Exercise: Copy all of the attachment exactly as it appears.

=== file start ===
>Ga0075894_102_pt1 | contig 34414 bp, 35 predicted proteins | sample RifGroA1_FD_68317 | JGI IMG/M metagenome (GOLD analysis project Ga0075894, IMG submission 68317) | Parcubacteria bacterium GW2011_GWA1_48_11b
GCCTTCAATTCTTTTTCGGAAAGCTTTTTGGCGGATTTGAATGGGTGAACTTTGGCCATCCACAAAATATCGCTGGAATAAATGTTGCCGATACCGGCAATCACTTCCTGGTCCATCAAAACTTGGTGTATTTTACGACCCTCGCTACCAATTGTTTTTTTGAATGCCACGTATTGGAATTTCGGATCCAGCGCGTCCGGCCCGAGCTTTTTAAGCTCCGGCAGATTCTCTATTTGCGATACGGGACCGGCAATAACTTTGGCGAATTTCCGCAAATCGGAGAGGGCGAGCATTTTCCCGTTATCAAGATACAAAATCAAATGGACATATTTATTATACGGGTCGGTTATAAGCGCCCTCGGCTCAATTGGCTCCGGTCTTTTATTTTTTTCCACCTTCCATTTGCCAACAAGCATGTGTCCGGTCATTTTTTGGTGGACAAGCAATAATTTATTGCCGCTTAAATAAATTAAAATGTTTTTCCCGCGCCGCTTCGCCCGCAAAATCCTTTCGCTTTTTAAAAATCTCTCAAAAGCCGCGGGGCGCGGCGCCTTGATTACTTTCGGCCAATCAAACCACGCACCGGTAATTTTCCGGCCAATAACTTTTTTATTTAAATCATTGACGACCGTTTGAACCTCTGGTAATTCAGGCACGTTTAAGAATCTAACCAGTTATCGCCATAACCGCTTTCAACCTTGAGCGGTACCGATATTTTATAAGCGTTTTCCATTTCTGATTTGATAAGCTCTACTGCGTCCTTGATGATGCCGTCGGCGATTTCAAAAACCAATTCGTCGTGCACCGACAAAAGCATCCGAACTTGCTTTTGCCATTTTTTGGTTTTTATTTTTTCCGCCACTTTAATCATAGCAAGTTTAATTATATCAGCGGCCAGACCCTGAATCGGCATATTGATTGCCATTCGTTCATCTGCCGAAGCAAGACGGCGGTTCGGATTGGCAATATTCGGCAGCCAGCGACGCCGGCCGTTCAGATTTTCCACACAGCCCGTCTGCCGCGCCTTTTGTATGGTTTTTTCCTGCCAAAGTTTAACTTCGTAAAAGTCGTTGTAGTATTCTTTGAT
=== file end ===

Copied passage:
>Ga0075894_102_pt1 | contig 34414 bp, 35 predicted proteins | sample RifGroA1_FD_68317 | JGI IMG/M metagenome (GOLD analysis project Ga0075894, IMG submission 68317) | Parcubacteria bacterium GW2011_GWA1_48_11b
GCCTTCAATTCTTTTTCGGAAAGCTTTTTGGCGGATTTGAATGGGTGAACTTTGGCCATCCACAAAATATCGCTGGAATAAATGTTGCCGATACCGGCAATCACTTCCTGGTCCATCAAAACTTGGTGTATTTTACGACCCTCGCTACCAATTGTTTTTTTGAATGCCACGTATTGGAATTTCGGATCCAGCGCGTCCGGCCCGAGCTTTTTAAGCTCCGGCAGATTCTCTATTTGCGATACGGGACCGGCAATAACTTTGGCGAATTTCCGCAAATCGGAGAGGGCGAGCATTTTCCCGTTATCAAGATACAAAATCAAATGGACATATTTATTATACGGGTCGGTTATAAGCGCCCTCGGCTCAATTGGCTCCGGTCTTTTATTTTTTTCCACCTTCCATTTGCCAACAAGCATGTGTCCGGTCATTTTTTGGTGGACAAGCAATAATTTATTGCCGCTTAAATAAATTAAAATGTTTTTCCCGCGCCGCTTCGCCCGCAAAATCCTTTCGCTTTTTAAAAATCTCTCAAAAGCCGCGGGGCGCGGCGCCTTGATTACTTTCGGCCAATCAAACCACGCACCGGTAATTTTCCGGCCAATAACTTTTTTATTTAAATCATTGACGACCGTTTGAACCTCTGGTAATTCAGGCACGTTTAAGAATCTAACCAGTTATCGCCATAACCGCTTTCAACCTTGAGCGGTACCGATATTTTATAAGCGTTTTCCATTTCTGATTTGATAAGCTCTACTGCGTCCTTGATGATGCCGTCGGCGATTTCAAAAACCAATTCGTCGTGCACCGACAAAAGCATCCGAACTTGCTTTTGCCATTTTTTGGTTTTTATTTTTTCCGCCACTTTAATCATAGCAAGTTTAATTATATCAGCGGCCAGACCCTGAATCGGCATATTGATTGCCATTCGTTCATCTGCCGAAGCAAGACGGCGGTTCGGATTGGCAATATTCGGCAGCCAGCGACGCCGGCCGTTCAGATTTTCCACACAGCCCGTCTGCCGCGCCTTTTGTATGGTTTTTTCCTGCCAAAGTTTAACTTCGTAAAAGTCGTTGTAGTATTCTTTGAT